Title

Theories of the State of Nature: Can Both Hobbes and Locke Be Correct?

Date

5-29-2014 1:00 PM

End Time

29-5-2014 1:30 PM

Location

Bellamy Hall (HSS) 336

Department

Philosophy

Session Chair

Ryan Hickerson

Session Title

Philosophy Department, Senior Theses

Faculty Sponsor(s)

Ryan Hickerson

Presentation Type

Presentation

Abstract

State of Nature theories enable a clearer perspective on why the state exists and what type of state would best suit the needs of the people who live under it. Thomas Hobbes and John Locke hold widely diverging ideas of what the State of Nature would be. It is commonly held that either the Hobbesian or Lockean State of Nature theory is correct, but not both. In this paper I argue that the State of Nature theories offered by Hobbes and Locke are not mutually exclusive: both are applicable and can exist simultaneously in relation to different people and different societies.

This document is currently not available here.

Share

COinS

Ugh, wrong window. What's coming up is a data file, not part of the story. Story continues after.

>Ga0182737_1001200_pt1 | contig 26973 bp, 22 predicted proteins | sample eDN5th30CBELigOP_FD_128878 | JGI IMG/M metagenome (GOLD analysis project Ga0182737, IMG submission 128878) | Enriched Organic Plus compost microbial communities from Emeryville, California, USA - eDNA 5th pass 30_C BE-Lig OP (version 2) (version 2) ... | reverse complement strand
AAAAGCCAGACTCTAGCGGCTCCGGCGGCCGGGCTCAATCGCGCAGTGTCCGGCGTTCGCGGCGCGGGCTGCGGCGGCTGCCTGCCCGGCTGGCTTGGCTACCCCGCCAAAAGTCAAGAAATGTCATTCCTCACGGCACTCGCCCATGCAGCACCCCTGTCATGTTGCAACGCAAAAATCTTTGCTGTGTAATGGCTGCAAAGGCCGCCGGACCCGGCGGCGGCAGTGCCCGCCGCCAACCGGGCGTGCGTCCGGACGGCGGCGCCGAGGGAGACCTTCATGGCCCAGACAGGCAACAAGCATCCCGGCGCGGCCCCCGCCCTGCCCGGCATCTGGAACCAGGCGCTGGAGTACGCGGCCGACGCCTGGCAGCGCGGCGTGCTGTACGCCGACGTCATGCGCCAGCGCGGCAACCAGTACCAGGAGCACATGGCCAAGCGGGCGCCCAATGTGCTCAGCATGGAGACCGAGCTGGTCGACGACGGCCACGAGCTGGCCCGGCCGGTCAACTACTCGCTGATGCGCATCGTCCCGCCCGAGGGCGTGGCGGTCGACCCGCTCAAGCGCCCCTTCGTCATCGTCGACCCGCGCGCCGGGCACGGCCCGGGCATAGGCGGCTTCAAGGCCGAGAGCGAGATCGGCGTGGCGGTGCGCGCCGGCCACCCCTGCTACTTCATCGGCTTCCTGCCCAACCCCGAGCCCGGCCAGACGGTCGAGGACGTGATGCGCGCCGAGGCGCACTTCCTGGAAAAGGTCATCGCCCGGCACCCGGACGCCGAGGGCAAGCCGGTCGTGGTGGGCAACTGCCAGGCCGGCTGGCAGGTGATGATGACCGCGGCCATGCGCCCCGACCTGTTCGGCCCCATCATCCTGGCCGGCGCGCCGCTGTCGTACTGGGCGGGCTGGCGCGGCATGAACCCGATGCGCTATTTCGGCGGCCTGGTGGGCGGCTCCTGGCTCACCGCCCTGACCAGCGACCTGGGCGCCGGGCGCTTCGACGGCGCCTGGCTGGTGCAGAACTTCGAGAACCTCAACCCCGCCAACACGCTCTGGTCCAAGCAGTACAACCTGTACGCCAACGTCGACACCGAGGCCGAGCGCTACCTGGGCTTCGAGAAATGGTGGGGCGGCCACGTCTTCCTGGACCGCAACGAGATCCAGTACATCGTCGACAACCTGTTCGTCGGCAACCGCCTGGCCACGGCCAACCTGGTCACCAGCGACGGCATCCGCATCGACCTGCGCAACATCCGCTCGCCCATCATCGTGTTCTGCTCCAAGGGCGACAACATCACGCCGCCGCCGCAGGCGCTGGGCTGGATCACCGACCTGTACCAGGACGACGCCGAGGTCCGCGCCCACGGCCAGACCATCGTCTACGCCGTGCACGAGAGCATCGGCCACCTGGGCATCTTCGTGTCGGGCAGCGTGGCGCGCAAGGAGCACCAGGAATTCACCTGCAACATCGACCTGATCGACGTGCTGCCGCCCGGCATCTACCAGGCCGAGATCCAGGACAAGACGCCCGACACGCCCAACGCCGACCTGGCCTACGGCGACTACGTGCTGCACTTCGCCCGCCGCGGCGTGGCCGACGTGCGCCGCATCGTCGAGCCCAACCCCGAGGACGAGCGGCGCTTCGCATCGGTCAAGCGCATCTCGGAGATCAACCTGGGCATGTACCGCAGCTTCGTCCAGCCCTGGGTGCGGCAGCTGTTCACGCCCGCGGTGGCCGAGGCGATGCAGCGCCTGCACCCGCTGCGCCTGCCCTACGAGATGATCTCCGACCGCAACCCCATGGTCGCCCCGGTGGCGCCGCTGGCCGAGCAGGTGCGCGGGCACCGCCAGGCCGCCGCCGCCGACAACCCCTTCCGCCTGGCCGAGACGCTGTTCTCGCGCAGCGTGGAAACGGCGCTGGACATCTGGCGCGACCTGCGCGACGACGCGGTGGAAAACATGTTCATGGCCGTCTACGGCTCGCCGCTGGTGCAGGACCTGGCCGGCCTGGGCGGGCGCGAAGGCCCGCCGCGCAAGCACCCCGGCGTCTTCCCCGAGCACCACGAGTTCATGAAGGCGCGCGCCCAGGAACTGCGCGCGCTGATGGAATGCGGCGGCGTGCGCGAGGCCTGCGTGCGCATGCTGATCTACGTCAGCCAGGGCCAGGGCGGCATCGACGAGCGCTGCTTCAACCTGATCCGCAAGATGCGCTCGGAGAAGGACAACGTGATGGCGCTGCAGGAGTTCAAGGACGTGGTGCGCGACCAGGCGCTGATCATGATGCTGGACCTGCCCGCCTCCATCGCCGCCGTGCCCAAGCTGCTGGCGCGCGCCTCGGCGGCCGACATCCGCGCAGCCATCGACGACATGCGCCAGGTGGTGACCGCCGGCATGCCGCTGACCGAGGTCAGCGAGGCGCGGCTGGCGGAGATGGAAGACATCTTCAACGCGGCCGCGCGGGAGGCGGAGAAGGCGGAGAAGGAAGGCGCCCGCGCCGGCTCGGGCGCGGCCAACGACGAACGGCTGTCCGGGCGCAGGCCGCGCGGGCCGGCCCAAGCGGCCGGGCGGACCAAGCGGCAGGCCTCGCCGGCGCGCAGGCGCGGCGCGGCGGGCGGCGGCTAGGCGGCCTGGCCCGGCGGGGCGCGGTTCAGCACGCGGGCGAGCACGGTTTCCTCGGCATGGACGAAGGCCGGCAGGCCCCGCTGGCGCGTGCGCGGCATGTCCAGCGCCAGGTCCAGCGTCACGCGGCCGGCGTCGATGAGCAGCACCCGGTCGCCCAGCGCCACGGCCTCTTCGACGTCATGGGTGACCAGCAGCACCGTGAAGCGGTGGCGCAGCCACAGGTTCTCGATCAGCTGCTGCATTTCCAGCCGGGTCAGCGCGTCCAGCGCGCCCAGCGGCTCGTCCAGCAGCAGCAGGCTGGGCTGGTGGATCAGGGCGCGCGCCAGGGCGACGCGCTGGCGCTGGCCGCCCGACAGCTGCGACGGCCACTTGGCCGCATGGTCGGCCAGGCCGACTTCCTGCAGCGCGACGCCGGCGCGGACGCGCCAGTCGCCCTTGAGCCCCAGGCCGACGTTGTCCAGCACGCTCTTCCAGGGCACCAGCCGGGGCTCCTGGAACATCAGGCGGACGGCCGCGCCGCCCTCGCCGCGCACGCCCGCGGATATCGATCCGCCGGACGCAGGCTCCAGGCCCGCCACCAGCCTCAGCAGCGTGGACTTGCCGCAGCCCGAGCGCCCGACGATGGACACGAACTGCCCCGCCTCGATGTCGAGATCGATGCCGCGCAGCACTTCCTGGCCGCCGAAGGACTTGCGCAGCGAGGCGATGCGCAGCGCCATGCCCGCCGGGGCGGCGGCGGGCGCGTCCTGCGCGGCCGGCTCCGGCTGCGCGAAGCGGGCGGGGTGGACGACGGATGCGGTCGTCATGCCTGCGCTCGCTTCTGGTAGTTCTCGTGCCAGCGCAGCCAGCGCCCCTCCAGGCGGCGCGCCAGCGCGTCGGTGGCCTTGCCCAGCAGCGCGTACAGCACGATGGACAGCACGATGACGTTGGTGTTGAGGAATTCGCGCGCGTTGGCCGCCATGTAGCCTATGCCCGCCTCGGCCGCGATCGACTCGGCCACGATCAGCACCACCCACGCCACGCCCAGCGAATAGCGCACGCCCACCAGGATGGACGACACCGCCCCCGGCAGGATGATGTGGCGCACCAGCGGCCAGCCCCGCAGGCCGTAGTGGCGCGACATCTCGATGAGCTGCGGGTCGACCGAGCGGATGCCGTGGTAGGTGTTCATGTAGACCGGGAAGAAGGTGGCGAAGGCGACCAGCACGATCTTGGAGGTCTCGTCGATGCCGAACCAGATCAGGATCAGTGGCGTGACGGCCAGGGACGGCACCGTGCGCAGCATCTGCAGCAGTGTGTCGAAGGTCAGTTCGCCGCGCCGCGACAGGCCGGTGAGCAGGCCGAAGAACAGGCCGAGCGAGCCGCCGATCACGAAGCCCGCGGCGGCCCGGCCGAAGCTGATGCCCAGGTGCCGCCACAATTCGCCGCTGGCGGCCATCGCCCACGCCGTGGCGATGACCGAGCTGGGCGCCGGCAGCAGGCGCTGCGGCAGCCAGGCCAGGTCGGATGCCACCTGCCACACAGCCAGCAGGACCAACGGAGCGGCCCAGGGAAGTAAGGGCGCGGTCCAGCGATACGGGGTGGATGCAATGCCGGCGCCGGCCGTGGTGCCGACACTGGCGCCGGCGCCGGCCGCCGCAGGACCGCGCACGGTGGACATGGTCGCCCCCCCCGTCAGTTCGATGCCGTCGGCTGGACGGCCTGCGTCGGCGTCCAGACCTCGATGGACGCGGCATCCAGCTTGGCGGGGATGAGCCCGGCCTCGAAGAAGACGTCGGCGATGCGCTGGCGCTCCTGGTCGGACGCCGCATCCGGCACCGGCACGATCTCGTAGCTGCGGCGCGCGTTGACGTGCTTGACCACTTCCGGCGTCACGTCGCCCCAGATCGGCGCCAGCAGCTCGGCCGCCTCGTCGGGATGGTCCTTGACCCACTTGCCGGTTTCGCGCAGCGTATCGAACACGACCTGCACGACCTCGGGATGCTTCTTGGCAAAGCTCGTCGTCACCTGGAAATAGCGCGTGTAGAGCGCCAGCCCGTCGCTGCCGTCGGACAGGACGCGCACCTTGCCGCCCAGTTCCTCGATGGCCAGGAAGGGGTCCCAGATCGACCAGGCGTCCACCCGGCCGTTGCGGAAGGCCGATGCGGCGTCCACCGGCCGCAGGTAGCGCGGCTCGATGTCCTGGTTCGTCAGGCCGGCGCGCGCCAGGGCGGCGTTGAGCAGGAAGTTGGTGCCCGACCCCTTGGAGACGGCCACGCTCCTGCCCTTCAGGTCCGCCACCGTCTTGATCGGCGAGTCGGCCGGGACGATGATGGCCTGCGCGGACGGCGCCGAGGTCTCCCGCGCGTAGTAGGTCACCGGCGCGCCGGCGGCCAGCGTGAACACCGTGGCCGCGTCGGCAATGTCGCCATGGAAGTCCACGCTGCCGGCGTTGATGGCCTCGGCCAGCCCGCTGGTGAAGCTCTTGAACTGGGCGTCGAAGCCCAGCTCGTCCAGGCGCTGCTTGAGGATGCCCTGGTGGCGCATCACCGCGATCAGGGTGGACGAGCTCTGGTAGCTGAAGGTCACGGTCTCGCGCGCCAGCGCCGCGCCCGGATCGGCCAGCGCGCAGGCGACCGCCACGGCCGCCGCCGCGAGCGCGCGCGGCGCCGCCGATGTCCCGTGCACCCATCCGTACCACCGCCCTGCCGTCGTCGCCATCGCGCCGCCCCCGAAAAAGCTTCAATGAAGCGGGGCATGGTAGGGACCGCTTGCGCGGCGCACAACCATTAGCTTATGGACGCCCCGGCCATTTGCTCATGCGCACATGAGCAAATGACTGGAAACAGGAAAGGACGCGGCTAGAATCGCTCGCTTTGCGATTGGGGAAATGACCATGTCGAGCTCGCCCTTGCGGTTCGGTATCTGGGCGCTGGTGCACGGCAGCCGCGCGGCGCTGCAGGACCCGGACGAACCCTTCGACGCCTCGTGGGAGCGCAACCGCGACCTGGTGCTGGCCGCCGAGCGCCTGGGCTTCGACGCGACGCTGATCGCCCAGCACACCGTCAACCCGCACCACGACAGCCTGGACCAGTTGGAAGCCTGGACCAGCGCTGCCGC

May 29th, 1:00 PM May 29th, 1:30 PM

Theories of the State of Nature: Can Both Hobbes and Locke Be Correct?

Bellamy Hall (HSS) 336

State of Nature theories enable a clearer perspective on why the state exists and what type of state would best suit the needs of the people who live under it. Thomas Hobbes and John Locke hold widely diverging ideas of what the State of Nature would be. It is commonly held that either the Hobbesian or Lockean State of Nature theory is correct, but not both. In this paper I argue that the State of Nature theories offered by Hobbes and Locke are not mutually exclusive: both are applicable and can exist simultaneously in relation to different people and different societies.